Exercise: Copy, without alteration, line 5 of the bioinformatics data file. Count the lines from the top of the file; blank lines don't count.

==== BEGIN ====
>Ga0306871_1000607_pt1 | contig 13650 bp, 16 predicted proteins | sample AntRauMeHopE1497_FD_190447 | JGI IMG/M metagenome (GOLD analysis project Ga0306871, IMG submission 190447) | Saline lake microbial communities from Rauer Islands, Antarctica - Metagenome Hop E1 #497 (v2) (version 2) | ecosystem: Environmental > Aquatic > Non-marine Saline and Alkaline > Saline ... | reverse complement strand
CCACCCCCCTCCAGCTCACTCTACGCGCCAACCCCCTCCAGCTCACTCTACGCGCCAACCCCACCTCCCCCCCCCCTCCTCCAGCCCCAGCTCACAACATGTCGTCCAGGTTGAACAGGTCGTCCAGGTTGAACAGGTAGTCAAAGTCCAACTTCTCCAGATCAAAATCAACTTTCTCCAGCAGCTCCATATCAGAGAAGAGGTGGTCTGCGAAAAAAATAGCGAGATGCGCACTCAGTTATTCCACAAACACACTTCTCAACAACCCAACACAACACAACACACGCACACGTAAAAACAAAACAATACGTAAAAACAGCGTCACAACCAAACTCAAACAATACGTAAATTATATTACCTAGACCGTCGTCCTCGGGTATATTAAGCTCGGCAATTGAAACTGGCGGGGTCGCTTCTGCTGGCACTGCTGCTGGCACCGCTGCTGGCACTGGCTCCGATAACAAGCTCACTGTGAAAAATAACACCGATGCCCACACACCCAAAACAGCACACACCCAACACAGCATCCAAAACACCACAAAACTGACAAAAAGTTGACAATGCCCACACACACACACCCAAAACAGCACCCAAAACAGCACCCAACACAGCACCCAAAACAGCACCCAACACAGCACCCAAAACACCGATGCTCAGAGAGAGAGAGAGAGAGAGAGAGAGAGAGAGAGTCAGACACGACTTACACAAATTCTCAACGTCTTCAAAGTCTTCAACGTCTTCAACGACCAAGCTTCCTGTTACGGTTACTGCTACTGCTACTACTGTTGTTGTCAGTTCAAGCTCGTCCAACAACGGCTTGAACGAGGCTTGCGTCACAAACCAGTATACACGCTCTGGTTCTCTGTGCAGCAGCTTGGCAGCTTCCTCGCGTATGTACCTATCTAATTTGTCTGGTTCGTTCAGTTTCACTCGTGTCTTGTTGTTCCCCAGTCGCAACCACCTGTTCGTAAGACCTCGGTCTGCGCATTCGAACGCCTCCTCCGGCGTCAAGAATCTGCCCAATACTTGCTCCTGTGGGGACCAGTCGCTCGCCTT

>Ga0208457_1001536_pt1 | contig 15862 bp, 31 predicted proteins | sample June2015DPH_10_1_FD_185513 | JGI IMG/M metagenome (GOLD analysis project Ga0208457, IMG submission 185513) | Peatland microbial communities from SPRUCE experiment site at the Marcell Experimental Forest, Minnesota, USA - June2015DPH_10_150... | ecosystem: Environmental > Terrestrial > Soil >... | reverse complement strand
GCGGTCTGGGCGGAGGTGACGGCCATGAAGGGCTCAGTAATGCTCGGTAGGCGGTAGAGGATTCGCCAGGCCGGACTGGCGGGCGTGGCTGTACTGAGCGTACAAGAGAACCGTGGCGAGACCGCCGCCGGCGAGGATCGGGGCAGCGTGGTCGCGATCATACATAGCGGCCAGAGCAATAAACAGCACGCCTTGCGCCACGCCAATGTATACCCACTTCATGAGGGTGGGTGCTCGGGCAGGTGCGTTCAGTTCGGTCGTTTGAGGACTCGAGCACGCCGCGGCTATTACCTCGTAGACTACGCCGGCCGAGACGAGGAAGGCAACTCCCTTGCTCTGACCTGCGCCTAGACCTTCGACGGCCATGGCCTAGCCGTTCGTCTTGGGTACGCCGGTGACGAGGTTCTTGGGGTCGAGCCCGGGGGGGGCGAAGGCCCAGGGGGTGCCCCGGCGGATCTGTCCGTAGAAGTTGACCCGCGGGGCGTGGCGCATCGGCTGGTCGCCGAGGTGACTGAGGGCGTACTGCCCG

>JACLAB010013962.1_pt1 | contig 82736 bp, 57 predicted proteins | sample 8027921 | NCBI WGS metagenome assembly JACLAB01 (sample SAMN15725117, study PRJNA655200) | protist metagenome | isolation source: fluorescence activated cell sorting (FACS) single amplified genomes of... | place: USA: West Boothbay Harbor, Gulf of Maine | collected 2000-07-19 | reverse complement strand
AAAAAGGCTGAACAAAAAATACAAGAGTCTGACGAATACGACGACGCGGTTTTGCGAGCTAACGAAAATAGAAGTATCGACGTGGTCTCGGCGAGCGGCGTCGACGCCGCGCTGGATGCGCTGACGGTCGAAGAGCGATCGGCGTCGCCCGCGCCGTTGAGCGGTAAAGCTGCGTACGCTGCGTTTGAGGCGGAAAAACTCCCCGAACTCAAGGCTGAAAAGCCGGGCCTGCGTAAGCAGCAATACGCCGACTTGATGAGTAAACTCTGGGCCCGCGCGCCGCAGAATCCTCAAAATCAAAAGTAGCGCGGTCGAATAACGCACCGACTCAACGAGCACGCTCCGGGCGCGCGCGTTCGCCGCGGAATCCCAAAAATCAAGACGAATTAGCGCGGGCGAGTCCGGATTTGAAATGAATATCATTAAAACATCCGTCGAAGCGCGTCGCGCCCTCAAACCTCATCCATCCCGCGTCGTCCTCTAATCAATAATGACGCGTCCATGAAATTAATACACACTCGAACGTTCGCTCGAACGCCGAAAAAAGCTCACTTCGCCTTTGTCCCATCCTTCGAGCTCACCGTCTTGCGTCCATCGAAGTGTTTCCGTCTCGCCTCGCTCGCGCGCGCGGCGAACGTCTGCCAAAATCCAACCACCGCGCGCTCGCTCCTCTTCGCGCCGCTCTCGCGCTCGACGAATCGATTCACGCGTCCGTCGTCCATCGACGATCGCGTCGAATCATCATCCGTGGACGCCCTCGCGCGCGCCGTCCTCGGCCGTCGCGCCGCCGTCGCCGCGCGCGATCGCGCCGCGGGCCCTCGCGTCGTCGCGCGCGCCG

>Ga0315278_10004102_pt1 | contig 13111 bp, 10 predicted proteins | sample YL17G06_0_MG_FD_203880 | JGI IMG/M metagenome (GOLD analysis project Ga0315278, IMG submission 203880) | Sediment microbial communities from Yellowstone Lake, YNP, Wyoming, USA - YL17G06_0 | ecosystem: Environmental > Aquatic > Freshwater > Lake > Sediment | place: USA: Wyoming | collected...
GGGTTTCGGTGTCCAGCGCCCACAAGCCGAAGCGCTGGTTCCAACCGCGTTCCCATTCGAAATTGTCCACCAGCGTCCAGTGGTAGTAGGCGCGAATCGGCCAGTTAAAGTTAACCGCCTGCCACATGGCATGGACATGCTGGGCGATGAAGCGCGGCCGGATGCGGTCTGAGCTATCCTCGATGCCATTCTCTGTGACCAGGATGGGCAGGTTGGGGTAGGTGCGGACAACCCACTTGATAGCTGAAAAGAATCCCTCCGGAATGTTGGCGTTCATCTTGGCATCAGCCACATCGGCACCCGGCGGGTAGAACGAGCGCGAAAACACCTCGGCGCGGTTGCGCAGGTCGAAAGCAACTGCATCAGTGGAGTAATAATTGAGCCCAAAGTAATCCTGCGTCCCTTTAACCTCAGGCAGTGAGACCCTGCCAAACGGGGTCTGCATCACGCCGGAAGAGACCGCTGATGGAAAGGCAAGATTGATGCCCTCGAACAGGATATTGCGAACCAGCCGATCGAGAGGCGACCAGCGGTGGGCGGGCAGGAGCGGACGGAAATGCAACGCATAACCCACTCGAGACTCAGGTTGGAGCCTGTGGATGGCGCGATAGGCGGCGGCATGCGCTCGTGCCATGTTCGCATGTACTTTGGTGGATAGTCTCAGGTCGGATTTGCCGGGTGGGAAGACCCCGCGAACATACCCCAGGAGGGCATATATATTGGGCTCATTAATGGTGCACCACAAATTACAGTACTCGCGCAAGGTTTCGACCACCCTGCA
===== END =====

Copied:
>JACLAB010013962.1_pt1 | contig 82736 bp, 57 predicted proteins | sample 8027921 | NCBI WGS metagenome assembly JACLAB01 (sample SAMN15725117, study PRJNA655200) | protist metagenome | isolation source: fluorescence activated cell sorting (FACS) single amplified genomes of... | place: USA: West Boothbay Harbor, Gulf of Maine | collected 2000-07-19 | reverse complement strand